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Leftovers: OSS

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OSS
  • Open Source Point of Sale Software for Small Business

    Whether you're a retailer or a restaurateur, a point-of-sale (POS) system can make a big difference in streamlining your business. However, the scope of POS is very broad with hundreds of different POS software packages and vendors. You can expect to invest a fair bit of time figuring out what will best fit your business.

  • Open Source Packages for Network Functions Virtualization

    In our previous article, we had focused on The Network Platform for Network Functions Virtualization (OPNFV), mainly covering the virtual infrastructure and the corresponding manager that support Network Functions Virtualization (NFV). In this article, we will focus on open source options that are available for building different virtual network functions.

  • ONF Beefs Up Atrium Open Source SDN Stack

    The Open Networking Foundation on Tuesday introduced an update to its Atrium open source SDN stack, with added support for OpenDaylight and leaf-spine architecture.

    Atrium, released last year, is designed as a platform to give network operators a taste of open source SDN -- "a vertical slice of something useful," Dan Pitt, Open Networking Foundation executive director, tells Light Reading. Open source and SDN are fundamental to New IP networks. (See ONF Updates Atrium Open SDN Software.)

  • ReactOS 0.4 brings open source Windows closer to reality

    The team behind ReactOS, an open-source reimplementation of Windows, released a new version that brings improved hardware support and better filesystem support, among a variety of other changes.

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SUSE Linux turns 25: From business distro leader to cloud power

Today, SUSE, the oldest Linux business still running, is a long, long way from its humble beginnings. Then, the first SUSE Linux was a German port of Patrick Volkerding's Slackware, the world's longest surviving Linux distribution. Read more

Richard Stallman says Microsoft's Linux love-in is a ploy to 'extinguish' free software

GNU OS CREATOR Richard Stallman has slammed Microsoft's Windows 10 subsystem for Linux as an attempt to "extinguish" free software. Microsoft, a company whose ex-CEO famously slammed Linux as a "cancer", has a new found "love" for open source software, having last month released its hell-over-freezing subsystem that lets Windows 10 users run various GNU/Linux distros and software. Unsurprisingly, some are sceptical about Microsoft's new-found enthusiasm for Linux and open source software, including free software advocate, and founder of GNU OS Richard Stallman. Speaking to Tech Republic, he said Microsoft's decision to build a Windows Subsystem for Linux (WSL) amounts to an attempt to extinguish free, open source software. "It certainly looks that way. But it won't be so easy to extinguish us, because our reasons for using and advancing free software are not limited to practical convenience," he said. "We want freedom. As a way to use computers in freedom, Windows is a non-starter." "The aim of the free software movement is to free users from freedom-denying proprietary programs and systems, such as Windows. Making a non-free system, such Windows or macOS or iOS or ChromeOS or Android, more convenient is a step backward in the campaign for freedom." Read more Also: Microsoft’s Linux enthusiasm may not help open source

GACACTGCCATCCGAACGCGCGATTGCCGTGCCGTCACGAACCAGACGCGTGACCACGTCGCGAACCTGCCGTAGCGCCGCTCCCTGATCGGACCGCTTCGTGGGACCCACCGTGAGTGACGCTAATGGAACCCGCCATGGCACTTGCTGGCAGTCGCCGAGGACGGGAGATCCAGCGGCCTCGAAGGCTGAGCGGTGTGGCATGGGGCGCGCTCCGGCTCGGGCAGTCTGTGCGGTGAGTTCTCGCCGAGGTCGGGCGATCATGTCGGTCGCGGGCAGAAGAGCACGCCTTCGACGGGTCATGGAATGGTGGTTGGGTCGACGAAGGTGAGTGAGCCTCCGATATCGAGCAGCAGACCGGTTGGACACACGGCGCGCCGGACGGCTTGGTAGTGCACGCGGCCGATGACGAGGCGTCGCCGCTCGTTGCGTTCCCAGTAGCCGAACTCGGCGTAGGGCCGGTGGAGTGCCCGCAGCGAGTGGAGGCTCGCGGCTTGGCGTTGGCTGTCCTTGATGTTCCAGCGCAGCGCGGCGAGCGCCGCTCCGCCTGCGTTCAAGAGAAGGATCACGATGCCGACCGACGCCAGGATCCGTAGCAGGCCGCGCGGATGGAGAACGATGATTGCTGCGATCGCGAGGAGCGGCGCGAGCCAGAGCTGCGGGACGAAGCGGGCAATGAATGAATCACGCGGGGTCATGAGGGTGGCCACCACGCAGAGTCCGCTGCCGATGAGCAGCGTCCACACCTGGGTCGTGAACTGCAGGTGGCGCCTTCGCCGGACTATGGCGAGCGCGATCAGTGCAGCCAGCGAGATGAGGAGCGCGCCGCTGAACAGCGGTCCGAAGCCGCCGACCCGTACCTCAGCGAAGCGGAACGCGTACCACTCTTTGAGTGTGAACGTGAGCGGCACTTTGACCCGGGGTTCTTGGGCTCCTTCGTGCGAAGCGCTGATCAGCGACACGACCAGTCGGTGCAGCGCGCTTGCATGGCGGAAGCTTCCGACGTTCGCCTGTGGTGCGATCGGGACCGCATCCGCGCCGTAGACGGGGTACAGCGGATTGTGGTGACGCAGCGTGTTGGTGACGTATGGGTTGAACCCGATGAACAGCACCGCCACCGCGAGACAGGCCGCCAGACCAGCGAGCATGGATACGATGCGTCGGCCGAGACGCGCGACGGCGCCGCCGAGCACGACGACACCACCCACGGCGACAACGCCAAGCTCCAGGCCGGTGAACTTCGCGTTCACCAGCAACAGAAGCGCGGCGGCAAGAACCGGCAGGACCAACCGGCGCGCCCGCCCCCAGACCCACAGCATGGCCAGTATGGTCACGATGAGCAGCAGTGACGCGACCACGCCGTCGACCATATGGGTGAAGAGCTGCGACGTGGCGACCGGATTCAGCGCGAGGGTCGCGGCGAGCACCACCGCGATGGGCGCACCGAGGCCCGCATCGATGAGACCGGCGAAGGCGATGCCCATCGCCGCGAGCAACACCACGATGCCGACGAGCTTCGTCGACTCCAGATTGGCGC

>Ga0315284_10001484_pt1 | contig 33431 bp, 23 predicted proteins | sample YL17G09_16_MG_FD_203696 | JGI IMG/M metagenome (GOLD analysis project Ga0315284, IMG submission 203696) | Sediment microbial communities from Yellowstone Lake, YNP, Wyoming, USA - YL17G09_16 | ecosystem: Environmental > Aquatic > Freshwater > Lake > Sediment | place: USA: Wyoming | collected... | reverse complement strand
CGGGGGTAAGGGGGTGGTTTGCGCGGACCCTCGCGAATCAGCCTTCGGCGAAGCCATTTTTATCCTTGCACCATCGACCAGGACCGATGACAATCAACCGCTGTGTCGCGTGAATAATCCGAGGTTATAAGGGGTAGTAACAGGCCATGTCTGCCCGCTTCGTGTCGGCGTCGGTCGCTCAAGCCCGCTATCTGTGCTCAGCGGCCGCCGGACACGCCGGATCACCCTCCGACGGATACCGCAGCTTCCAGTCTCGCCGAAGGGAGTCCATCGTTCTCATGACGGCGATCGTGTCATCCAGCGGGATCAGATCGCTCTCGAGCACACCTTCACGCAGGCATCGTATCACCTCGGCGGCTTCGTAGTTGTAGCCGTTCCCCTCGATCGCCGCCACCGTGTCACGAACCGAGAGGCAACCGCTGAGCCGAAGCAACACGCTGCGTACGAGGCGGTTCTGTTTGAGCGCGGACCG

Are These the Toughest Linux Operating Systems to Install?

It’s important to keep in mind that no matter the Linux operating system you choose to install, what matters is getting it onto your computer and using it. Sure, there may be benefits or drawbacks to whatever setup you pursue, but that’s just how Linux is: various by nature. What’s really important is choosing something that best suits you. If you want a high level of flexibility, then by all means, use something like Arch Linux. And if you want something more automated, that’s fine as well. It’s still Linux, after all. Read more

Ubuntu Touch OTA-2 Rolls Out for Ubuntu Phones, Including Nexus 4 & Nexus 7 2013

The UBports community has released this past weekend the second OTA (Over-the-Air) update to supported Ubuntu Phone devices, bringing support for some old devices that were requested by the community, as well as a set of new features. Read more